Reviewed by Gracie Bradford for Readers’ Favorite
Mayflower: Fly on the Wall Series is written by Linda Smigaj. This 50-page fiction book written for 7-10-year-olds by a retired elementary school teacher of 34 years conveys a powerful lesson. The main characters are Professor Beatrice Fuddy-Duddy and Anna, a cheese fly. The story dates back 400 years, starting in the year 1620 to chronicle the arrival of a ship called the Mayflower. Anna is a cute little character dressed in a stunning, colorful outfit; she wears a bow tie and displays colorful wings. The book contains journal entries about what transpires on the ship as seen through the eyes of a fly. Anna brings new meaning to the traditional phrase, “as a fly on the wall.” I think this book would be an excellent addition to classrooms of a younger age group, given the exceptional illustrations throughout the book and a well-developed story line.
Linda introduces a lesson on early American history with a twist to make learning fun. This book has pictures throughout, making it easy to comprehend concepts. Equally important are ten non-fictional facts elementary school kids probably did not know about the journey of the Mayflower. A glossary provides additional insight into the story. The highlight of the book is illustrations of six flies dressed in an array of colors with unique shapes and forms. Kids will love these characters, and the questions associated with the pictures are sure to generate interesting discussions. The illustrations are outstanding. The main character is well developed and lends itself to a book series.
Reviewed By Tracy Slowiak for Readers’ Favorite
“Wow! Just, wow! How’s that for a review? Well, that was certainly my first thought when I finished reading Outback: Bothers and Sinisters: A Family Tree Novel by author Mark Wayne Adams. In an incredibly unique and interesting story line for young adult readers, the story follows Driew Qweepie, a ‘tween-aged’ boy who lives in a family filled with magic and ends up with a life filled with adventure. This first book in a planned series does a great job of introducing readers to Australian, American and Qweepie vernacular that will be necessary for the rest of books, but does so in a very intriguing manner. Young protagonist Driew must learn the importance of family, of home, and of history in this novel, and the journey he takes to get there will keep readers on the edge of their seats!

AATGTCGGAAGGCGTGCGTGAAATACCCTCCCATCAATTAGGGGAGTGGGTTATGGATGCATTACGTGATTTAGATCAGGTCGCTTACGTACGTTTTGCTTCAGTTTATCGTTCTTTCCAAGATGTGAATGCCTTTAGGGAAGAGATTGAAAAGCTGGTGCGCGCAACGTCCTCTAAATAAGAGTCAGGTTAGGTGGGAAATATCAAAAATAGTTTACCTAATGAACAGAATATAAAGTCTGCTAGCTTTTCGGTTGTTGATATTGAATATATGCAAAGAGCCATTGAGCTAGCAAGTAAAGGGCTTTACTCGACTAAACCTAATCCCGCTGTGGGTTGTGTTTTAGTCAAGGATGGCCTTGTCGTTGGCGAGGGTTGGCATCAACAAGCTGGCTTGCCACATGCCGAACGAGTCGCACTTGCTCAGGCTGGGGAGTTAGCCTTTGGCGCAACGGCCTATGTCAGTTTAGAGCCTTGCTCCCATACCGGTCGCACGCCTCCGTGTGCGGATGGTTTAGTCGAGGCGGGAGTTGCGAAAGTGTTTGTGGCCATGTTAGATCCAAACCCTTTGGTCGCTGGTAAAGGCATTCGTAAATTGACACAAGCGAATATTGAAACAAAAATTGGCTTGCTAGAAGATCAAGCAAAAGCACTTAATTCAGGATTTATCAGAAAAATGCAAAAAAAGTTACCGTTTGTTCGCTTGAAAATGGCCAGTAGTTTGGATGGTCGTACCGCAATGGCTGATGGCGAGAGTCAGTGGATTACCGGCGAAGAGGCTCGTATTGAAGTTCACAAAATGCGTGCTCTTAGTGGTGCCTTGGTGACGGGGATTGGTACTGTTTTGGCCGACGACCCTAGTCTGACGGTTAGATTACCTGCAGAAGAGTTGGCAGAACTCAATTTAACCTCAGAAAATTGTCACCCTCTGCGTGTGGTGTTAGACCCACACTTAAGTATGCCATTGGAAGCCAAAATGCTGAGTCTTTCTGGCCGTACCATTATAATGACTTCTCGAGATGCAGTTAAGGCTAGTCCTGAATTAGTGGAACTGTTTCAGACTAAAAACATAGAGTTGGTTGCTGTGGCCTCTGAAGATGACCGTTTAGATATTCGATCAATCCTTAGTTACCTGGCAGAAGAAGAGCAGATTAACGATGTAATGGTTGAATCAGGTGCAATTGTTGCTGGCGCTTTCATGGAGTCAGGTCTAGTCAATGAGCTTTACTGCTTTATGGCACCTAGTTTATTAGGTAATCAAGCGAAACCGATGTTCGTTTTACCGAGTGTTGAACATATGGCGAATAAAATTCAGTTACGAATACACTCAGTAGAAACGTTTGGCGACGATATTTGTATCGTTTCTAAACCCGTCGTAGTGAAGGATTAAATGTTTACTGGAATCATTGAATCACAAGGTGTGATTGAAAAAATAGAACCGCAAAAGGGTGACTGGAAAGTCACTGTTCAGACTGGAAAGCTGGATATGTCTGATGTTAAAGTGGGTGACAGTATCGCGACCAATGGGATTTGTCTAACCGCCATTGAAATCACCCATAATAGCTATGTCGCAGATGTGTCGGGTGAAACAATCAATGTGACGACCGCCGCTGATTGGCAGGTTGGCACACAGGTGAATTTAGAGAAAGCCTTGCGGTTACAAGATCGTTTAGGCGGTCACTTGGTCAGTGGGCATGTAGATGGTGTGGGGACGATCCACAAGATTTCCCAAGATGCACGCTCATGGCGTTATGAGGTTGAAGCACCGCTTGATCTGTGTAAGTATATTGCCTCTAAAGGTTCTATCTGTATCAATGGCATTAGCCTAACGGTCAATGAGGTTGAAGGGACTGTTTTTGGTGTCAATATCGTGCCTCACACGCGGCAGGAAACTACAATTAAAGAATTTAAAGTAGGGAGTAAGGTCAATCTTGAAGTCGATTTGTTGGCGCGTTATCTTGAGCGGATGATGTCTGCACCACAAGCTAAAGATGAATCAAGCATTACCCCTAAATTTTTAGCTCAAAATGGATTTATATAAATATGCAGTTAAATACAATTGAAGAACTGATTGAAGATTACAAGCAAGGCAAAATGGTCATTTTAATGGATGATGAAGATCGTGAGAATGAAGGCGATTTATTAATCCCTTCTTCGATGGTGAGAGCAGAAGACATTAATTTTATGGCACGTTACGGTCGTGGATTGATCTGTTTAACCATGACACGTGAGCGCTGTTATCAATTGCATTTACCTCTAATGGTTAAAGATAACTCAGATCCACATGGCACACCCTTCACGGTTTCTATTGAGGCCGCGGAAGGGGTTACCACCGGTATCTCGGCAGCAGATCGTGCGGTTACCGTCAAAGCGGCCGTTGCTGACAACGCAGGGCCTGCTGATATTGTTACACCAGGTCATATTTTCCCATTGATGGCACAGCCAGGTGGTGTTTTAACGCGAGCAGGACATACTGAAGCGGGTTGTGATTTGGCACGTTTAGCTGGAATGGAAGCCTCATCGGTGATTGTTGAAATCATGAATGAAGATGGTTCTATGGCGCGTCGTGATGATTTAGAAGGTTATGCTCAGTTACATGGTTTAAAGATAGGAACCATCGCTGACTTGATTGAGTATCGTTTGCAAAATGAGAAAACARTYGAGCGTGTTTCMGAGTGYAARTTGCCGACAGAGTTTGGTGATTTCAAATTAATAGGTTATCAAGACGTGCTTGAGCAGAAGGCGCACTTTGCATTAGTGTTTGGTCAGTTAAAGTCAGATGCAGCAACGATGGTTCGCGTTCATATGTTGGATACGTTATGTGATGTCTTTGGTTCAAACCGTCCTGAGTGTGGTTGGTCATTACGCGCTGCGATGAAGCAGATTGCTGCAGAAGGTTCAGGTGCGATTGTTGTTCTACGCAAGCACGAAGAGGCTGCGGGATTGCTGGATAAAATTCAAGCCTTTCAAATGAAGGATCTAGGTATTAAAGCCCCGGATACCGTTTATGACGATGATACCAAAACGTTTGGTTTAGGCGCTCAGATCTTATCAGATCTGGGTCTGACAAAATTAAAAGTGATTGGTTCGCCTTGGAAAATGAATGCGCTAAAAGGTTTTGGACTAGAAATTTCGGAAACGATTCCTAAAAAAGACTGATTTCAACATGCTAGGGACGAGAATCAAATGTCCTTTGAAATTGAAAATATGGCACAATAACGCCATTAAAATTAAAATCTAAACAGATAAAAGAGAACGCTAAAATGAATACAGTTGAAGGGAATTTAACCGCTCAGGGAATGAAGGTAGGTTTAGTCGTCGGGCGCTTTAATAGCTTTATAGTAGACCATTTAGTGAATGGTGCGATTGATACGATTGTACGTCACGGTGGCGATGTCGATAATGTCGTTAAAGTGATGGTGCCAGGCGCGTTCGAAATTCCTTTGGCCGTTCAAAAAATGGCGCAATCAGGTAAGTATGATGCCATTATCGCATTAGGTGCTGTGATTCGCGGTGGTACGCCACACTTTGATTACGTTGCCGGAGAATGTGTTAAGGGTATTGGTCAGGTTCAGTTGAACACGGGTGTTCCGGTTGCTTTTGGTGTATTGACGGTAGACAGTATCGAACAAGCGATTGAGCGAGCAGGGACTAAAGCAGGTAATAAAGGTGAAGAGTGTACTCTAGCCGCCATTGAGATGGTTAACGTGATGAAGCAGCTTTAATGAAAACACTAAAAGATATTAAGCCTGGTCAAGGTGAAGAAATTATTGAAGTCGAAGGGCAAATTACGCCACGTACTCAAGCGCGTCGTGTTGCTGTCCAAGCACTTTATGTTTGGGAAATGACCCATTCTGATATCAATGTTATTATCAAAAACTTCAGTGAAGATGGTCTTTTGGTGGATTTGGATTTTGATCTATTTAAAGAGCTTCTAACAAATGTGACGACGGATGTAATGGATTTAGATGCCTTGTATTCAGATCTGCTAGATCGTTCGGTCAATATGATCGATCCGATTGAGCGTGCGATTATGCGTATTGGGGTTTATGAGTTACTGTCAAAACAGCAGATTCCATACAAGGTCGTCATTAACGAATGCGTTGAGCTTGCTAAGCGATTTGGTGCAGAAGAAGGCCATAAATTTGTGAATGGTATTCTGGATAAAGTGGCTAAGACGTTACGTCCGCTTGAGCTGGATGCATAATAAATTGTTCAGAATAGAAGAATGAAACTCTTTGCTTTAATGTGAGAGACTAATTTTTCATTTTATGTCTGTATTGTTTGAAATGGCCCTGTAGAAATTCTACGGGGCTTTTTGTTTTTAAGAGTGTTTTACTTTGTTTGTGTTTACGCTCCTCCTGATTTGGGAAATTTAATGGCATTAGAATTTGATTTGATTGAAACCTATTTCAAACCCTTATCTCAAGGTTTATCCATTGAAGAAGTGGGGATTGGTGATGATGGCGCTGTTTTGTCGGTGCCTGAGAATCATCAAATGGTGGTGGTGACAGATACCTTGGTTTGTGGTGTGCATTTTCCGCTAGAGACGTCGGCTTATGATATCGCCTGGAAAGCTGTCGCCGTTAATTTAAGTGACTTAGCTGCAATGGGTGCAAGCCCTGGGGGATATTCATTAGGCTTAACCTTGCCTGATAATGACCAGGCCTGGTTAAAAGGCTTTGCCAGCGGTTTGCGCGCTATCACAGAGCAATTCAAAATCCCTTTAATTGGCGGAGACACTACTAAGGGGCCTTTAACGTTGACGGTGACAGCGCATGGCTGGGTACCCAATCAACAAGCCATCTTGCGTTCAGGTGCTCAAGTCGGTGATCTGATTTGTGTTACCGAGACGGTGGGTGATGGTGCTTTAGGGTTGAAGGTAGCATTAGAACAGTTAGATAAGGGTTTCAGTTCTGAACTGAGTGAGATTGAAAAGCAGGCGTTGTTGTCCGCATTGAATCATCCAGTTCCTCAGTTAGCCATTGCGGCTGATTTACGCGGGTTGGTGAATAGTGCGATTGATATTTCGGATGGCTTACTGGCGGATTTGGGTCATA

I so enjoyed reading Outback: Bothers and Sinisters. Author Mark Wayne Adams has done a fantastic job in creating characters that his young adult readers will have no problem in connecting with and relating to. His scene setting abilities are simply second to none, and his book provides a great message without making a reader feel as if they are being bonked over the head with it. Any young adult reader who enjoys an adventurous and fun read would enjoy this book. Any parent who is interested in a book that will allow their child to think and learn while reading should definitely pick this up for their loved one. I am pleased to recommend this book very highly, and look forward to reading more in this series as soon as more books are available!”
Reviewed By Ryan Jordan for Readers’ Favorite
Outback: Bothers and Sinisters, A Family Tree Novel by Mark Wayne Adams is an excellent novel about Driew, a character we meet tied up as a scarecrow and left behind by his brothers and sisters. He refers to them as his bothers and sinisters, and throughout the work we are gradually introduced to his family and start seeing what he is going through. We see his life as a middle school student, such as friends who are only friends while he can do something for them (buying cookies, sitting at their table) but stop being friends as soon as he is unable to perform. Worse still, he is tormented by his family, even while at school.
I really enjoyed reading this story, and there are a lot of moments that I am sure many tweens and teens will be able to relate to. It’s well written with a lot of snappy dialogue and clever descriptions. I like the way the story progresses from Driew not really having any friends to going on adventures, facing down tornadoes and his own family, and overcoming all of his obstacles. I also enjoyed how the author snuck in vernacular from the outback into the story and included a glossary and reading guide for anyone who is interested in learning more about it. This adds a little playfulness and depth to the overall story. Outback: Bothers and Sinisters, A Family Tree Novel by Mark Wayne Adams is a real winner of a story that young readers and adults of all ages will enjoy.